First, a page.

Think about it: by inserting a single element in your markup, you can tell any web browser to render an interaction control, and you can completely modify that interaction – from a text field to a checkbox to a radio button – by simply changing a keyword. Now imagine a world where creating these interactions means also creating custom interaction controls, and you begin to realize how taken for granted inputs really are.
The @extend directive in Sass is a powerful directive that facilitates the sharing of rules and relationships between selectors. However, it can produce undesirable side effects if it is not carefully implemented. Thankfully, there are many strategies for using @extend effectively that can prevent these side effects and produce clean, organized CSS.
By examining @extend in detail and exploring these various strategies, you can accurately predict exactly what happens when you use @extend, and make more informed decisions about when to use a @mixin and when to use @extend, to ensure optimal organization and to restrict unused styles in your style sheets.
Foundation for Apps is a new single-page app framework from Zurb that is closely related to Foundation 5 (also known as Foundation for Sites, a widely used front-end framework). It’s built around AngularJS and a flexbox grid framework. It’s intended to make creating a web app very quick and simple, enabling us to quickly start writing the code that’s unique to our application, rather than boilerplate.
Because Foundation for Apps was only released at the end of 2014, it hasn’t yet seen widespread usage, so there are few good sources of information on using the framework. This article is meant to be a comprehensive guide to building a functional web app with Foundation for Apps from start to finish. The techniques detailed here are fundamental to building practically any kind of app for any client, and this tutorial also serves as a strong introduction to the wider world of AngularJS and single-page apps.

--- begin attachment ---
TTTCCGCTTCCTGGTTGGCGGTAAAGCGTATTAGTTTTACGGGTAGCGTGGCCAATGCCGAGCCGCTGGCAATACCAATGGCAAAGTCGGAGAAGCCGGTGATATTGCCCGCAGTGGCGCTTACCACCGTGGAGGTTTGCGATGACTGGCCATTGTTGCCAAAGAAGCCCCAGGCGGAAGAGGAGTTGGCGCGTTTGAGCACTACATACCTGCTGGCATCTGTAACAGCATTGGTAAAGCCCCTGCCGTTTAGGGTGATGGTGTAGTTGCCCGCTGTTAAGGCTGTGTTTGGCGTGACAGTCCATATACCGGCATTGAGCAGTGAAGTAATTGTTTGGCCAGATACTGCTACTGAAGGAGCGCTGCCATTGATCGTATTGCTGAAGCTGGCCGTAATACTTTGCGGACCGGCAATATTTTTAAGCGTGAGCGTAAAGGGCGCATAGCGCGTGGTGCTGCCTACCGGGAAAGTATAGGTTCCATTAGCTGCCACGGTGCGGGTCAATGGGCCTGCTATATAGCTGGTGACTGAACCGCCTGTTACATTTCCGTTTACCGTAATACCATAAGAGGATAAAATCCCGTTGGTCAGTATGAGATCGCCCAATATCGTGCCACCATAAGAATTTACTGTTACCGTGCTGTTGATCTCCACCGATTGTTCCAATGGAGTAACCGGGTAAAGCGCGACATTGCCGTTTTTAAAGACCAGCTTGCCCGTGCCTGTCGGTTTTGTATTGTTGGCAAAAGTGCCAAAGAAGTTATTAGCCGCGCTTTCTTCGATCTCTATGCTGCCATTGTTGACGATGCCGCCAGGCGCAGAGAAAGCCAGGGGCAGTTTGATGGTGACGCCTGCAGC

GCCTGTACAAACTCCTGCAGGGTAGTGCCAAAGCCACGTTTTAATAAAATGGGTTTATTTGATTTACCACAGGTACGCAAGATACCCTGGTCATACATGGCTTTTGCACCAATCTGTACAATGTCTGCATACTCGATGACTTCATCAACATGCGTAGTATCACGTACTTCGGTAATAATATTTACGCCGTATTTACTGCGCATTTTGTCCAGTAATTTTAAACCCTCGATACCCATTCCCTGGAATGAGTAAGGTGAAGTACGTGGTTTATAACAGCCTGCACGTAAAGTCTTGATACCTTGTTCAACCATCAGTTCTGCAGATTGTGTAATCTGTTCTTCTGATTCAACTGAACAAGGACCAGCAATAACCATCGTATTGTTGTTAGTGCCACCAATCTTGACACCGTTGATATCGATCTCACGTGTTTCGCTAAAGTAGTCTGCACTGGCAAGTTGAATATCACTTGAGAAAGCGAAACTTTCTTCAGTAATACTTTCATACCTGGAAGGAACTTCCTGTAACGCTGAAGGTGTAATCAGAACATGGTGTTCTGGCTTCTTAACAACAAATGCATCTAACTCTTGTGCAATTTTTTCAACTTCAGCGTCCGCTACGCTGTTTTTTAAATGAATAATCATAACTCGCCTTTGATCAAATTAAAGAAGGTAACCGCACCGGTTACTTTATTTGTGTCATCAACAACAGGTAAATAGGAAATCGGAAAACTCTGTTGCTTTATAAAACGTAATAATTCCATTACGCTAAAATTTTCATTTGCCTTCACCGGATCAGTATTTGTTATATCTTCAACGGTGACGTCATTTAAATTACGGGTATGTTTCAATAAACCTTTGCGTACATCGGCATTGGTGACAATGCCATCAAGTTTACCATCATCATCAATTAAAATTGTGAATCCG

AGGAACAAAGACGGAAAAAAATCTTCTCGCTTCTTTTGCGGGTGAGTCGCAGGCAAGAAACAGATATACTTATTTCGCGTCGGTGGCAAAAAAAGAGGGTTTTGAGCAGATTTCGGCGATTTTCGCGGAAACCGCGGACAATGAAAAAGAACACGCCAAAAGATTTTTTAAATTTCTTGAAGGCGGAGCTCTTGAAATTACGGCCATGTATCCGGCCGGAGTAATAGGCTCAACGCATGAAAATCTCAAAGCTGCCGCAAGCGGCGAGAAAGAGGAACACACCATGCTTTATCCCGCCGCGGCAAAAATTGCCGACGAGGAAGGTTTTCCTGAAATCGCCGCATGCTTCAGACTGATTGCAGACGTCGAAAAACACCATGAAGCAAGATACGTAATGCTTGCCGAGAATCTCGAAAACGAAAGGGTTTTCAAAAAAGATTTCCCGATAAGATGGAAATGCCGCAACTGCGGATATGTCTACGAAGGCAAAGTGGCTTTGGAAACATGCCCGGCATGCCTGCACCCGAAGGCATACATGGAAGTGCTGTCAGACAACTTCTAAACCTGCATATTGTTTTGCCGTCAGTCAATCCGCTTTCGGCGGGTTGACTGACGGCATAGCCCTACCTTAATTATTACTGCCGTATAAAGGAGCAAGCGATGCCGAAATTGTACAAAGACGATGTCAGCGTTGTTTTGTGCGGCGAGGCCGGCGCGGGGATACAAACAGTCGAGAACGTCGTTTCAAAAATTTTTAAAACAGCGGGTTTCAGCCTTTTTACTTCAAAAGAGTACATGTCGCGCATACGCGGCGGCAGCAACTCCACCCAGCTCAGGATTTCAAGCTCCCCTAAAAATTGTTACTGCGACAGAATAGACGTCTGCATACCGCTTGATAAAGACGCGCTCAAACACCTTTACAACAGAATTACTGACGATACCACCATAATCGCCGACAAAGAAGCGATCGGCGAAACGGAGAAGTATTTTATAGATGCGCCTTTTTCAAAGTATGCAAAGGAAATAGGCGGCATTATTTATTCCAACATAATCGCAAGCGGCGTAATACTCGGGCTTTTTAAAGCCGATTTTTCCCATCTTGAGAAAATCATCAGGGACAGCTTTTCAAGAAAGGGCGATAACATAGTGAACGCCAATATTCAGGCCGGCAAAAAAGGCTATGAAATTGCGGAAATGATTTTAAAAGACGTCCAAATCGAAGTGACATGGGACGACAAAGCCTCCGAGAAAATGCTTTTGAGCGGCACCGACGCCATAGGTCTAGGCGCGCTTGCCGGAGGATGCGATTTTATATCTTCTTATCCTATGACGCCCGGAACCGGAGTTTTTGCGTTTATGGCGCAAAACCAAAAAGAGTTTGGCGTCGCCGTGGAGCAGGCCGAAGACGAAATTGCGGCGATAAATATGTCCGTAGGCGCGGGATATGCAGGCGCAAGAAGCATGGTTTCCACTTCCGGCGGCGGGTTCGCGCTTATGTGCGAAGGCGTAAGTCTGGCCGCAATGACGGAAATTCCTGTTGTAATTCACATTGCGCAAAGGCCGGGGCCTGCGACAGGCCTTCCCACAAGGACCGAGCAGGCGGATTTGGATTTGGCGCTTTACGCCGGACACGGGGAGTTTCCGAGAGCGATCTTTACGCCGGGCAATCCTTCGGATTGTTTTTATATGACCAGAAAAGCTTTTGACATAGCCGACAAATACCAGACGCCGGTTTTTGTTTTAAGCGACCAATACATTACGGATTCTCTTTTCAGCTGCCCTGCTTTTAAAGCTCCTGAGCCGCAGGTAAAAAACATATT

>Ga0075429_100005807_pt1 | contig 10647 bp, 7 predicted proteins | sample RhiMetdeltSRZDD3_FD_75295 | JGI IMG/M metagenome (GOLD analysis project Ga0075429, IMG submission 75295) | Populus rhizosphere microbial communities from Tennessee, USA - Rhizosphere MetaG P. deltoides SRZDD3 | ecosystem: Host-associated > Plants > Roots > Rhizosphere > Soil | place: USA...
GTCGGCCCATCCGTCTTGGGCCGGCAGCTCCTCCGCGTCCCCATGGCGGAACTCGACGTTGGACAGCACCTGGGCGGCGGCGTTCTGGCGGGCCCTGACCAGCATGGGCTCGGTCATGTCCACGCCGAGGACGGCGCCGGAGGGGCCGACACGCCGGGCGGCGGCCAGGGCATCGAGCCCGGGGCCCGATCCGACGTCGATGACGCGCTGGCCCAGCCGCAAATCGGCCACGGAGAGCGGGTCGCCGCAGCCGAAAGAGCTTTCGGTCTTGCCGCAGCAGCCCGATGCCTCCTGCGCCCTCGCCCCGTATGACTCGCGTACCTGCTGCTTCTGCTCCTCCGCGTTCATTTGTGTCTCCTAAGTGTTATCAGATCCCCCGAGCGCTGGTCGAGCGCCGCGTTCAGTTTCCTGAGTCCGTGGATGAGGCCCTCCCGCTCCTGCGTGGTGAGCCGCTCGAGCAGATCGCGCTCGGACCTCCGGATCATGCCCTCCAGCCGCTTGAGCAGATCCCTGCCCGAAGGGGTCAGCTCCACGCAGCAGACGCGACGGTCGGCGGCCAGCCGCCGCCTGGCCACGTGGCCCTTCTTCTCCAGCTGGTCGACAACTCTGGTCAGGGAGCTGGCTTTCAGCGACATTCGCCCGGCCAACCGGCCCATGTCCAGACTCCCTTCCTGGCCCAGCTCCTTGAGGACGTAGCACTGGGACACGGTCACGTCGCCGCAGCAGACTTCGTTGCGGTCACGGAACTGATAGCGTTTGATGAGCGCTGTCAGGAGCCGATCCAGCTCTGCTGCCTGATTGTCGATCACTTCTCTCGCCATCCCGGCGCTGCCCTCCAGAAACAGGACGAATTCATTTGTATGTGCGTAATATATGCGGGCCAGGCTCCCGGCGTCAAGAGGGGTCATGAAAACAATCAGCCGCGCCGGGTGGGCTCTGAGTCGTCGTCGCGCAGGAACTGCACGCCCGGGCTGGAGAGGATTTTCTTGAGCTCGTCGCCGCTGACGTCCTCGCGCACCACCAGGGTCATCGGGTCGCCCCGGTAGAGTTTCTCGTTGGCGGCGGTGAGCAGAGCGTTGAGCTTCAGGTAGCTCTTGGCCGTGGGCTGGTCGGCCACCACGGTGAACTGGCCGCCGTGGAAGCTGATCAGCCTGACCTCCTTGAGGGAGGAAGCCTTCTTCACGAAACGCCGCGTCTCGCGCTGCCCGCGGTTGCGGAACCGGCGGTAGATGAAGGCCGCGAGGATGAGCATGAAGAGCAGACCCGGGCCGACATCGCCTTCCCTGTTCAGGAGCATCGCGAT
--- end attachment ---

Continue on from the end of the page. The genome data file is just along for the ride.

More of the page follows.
It's one thing to create a web application and quite another to create an accessible web application. That's why Heydon Pickering, both author and editor at Smashing Magazine, wrote an eBook Apps For All: Coding Accessible Web Applications, outlining the roadmap for the accessible applications we should all be making.
Picture the scene: it’s a day like any other and you’re at your desk, enclosed in a semicircular bank of monitors that make up your extended desktop, intently cranking out enterprise-level CSS for MegaDigiSpaceHub Ltd. You are one of many talented front-end developers who share this floor in your plush London office.
You don’t know it, but a fire has broken out on the floor below you due to a “mobile strategist” spontaneously combusting. Since no expense was spared on furnishing the office with adorable postmodern ornaments, no budget remained for installing a fire alarm system. It is up to the floor manager in question to travel throughout the office, warning individual departments in person.
Things often come full circle in software engineering. The web in particular started with servers delivering content down to the client. Recently, with the creation of modern web frameworks such as AngularJS and Ember, we’ve seen a push to render on the client and only use a server for an API. We’re now seeing a possible return or, rather, more of a combination of both architectures happening.